Parry is concerned that Burk ignores the “canonical framework”, in particular the texts about God’s desire and ability to save everyone, and simply sees the debate settled by his ten passages.

The critical hermeneutical aspect to the hell debate is how one deals with the fact that some biblical texts seem to speak of annihilation, some of everlasting conscious torment, and some of universalism. The issues for evangelicals is how to affirm all of these texts as sacred Scripture, how to interpret them in relation to each other, and how to hold their teachings together.

Robin Parry, page 48

Parry suggests Burk―despite criticising opponents of prejudice―gives the impression that all texts must be compatible with ECT.

With regard to the ten texts, we might even agree that, other things being equal, some of the texts appear at face value to teach ECT. But other things are not equal—I have argued in my paper that there are important biblical factors that weigh against such a view of hell. I cannot ignore these when considering the ten texts and their relevance.

Robin Parry, page 49

Two Destinies?

Parry explains how divorce and remarriage is an example of affirming what an author (Mark) wrote while being aware of the qualifications from other authors (in this case, Matthew and Paul). He applies this logic to Burk’s passages:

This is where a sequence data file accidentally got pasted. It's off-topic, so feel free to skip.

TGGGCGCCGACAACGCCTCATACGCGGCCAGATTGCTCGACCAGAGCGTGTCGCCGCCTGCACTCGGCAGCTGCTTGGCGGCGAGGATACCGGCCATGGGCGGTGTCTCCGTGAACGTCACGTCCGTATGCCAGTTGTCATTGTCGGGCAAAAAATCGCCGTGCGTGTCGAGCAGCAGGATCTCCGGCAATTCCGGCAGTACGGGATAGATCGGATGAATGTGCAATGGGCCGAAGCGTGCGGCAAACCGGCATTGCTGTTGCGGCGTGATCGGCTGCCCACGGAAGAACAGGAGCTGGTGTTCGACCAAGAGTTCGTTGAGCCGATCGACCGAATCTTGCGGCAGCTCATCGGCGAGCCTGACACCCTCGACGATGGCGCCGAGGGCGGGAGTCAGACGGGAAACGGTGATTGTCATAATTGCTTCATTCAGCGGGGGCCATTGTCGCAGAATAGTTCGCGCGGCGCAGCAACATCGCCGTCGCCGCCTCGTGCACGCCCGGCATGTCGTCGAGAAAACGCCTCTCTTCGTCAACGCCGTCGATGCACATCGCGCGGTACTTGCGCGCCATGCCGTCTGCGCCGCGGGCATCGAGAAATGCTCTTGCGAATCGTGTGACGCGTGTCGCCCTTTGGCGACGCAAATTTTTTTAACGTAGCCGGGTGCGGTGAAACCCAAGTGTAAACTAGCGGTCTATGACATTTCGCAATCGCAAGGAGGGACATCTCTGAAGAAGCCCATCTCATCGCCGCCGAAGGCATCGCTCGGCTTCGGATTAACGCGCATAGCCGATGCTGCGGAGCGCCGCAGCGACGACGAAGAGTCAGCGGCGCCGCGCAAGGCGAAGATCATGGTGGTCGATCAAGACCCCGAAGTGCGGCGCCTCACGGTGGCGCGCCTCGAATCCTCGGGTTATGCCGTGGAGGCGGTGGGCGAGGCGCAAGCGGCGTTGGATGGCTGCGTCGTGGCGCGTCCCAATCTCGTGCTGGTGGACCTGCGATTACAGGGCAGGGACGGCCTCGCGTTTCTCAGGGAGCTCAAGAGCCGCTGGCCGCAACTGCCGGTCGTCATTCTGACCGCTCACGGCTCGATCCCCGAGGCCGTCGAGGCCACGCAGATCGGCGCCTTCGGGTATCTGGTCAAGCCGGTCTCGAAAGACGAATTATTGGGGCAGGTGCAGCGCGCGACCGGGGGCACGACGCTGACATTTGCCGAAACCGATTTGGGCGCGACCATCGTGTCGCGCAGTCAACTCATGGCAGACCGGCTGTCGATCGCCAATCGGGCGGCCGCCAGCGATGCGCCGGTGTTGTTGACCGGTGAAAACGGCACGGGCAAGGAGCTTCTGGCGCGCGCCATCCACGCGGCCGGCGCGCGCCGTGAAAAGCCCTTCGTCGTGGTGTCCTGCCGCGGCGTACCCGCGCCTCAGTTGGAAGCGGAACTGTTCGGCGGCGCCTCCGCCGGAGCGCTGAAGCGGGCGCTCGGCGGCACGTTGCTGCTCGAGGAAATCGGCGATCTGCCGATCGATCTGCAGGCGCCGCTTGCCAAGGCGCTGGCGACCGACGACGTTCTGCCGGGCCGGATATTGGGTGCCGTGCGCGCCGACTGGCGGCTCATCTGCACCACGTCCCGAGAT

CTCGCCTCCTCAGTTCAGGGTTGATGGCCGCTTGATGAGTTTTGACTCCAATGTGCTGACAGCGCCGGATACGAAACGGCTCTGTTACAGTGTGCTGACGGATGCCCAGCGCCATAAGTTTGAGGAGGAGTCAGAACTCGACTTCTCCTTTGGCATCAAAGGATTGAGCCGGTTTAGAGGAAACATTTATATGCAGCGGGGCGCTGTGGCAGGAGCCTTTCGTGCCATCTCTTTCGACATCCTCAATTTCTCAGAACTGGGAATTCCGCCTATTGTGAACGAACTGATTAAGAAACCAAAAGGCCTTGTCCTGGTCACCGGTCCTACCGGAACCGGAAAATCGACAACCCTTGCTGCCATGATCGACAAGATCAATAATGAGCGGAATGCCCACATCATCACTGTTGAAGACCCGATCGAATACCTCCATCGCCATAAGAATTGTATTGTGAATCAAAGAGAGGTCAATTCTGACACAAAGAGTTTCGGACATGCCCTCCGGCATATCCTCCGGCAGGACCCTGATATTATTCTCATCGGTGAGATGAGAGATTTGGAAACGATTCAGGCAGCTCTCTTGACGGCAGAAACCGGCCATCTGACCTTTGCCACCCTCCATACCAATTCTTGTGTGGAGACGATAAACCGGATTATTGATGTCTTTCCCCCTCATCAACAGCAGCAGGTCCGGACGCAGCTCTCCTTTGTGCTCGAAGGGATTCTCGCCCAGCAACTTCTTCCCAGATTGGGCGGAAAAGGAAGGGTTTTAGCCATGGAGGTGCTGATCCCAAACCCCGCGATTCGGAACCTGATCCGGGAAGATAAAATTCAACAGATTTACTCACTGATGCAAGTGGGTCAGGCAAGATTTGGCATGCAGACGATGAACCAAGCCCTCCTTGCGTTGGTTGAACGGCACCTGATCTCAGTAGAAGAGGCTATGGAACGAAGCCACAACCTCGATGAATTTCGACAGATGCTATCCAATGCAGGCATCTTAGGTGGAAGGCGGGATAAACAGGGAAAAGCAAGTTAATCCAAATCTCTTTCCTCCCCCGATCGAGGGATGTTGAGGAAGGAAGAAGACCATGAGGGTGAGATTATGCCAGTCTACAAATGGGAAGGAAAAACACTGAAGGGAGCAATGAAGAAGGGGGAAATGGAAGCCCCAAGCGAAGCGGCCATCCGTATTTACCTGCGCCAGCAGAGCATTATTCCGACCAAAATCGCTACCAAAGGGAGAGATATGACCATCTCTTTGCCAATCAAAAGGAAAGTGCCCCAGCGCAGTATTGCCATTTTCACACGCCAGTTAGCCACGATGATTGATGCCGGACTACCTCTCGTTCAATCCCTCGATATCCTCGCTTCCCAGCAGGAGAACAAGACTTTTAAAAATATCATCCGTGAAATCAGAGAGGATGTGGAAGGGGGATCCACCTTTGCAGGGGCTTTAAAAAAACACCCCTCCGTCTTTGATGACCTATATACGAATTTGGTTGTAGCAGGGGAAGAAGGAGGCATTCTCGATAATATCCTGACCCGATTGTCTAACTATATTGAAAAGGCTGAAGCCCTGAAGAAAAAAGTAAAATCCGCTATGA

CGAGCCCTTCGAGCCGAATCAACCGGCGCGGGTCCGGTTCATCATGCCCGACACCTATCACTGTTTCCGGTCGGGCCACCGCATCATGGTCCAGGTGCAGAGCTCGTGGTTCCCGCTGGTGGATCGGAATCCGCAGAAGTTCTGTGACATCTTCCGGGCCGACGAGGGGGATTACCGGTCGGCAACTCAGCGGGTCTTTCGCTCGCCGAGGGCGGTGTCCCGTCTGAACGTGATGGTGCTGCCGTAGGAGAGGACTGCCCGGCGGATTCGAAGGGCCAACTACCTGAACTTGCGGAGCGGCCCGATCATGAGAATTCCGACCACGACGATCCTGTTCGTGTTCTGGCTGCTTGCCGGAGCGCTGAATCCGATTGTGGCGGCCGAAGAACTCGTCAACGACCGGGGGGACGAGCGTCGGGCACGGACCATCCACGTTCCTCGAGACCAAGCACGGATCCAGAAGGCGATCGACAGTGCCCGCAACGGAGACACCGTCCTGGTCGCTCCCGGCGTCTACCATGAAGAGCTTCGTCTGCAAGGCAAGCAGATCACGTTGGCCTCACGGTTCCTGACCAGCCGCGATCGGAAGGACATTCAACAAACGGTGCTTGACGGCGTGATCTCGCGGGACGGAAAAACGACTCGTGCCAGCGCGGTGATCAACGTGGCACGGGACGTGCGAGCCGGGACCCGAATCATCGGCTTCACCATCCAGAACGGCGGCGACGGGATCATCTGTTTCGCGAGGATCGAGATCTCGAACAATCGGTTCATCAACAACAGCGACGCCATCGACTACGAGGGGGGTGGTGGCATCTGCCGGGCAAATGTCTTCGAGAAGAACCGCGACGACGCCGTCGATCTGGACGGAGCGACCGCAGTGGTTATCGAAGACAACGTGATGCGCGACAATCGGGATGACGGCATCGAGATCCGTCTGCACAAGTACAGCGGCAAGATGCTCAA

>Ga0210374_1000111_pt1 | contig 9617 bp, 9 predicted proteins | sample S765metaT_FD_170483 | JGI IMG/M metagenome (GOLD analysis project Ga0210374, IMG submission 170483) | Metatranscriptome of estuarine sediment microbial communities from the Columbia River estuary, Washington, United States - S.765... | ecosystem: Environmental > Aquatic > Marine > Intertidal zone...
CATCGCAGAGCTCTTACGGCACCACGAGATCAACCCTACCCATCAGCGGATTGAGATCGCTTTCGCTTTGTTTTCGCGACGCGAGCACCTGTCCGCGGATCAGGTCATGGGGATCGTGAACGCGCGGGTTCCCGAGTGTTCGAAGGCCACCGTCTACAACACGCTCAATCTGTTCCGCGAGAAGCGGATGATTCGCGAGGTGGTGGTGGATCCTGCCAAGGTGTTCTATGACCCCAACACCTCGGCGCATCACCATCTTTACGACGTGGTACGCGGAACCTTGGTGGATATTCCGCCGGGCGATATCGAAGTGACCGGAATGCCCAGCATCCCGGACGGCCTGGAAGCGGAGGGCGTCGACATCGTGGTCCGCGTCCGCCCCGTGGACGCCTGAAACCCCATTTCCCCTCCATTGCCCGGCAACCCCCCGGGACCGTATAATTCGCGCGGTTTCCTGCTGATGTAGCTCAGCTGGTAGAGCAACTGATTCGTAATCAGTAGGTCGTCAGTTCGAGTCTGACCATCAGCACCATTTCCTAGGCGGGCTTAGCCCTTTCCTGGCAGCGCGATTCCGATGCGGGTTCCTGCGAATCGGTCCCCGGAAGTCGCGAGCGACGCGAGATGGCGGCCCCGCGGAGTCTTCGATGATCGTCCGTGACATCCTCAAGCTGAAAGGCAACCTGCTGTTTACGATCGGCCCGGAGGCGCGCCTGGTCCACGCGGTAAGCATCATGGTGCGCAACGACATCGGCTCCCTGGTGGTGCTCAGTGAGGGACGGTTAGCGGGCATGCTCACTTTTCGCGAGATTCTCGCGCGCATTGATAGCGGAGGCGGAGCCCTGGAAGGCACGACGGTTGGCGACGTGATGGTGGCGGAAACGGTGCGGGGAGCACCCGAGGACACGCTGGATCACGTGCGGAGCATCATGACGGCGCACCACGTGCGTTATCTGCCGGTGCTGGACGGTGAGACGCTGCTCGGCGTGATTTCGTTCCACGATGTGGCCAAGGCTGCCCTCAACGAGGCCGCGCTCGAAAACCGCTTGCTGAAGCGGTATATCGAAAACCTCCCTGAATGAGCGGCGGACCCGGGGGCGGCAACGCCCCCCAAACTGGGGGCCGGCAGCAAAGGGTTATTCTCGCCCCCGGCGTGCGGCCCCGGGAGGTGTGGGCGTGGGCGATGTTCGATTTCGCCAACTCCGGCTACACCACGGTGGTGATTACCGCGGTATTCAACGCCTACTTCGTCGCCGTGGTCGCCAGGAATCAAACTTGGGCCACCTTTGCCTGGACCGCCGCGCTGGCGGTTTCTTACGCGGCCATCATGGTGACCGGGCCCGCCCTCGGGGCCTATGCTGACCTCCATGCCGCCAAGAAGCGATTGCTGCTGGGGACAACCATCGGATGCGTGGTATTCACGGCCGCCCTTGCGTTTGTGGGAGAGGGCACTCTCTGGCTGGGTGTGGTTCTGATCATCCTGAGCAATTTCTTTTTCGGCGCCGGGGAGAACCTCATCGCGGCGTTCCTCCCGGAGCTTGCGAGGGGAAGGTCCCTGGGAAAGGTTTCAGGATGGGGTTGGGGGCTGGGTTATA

Burk is correct that most of the two-destinies passages do not suggest any salvation after the division of people into two groups. … [However, in other passages we find] grounds for universalism. So how can we affirm the truth of both of the two-destinies texts and the global salvation texts (both of which can be found side-by-side in Paul, John, and Revelation—who presumably thought they belonged together)? The typical universalist proposal, embraced by many in the early church, is that we can do so by understanding the condemnation as qualified by the ultimate salvation texts and thus as a penultimate fate. The failure of the two-destinies passages to mention post-condemnation salvation … does not in itself rule out such salvation any more than Mark’s failure to mention an exception to the ban on divorce and remarriage rules one out.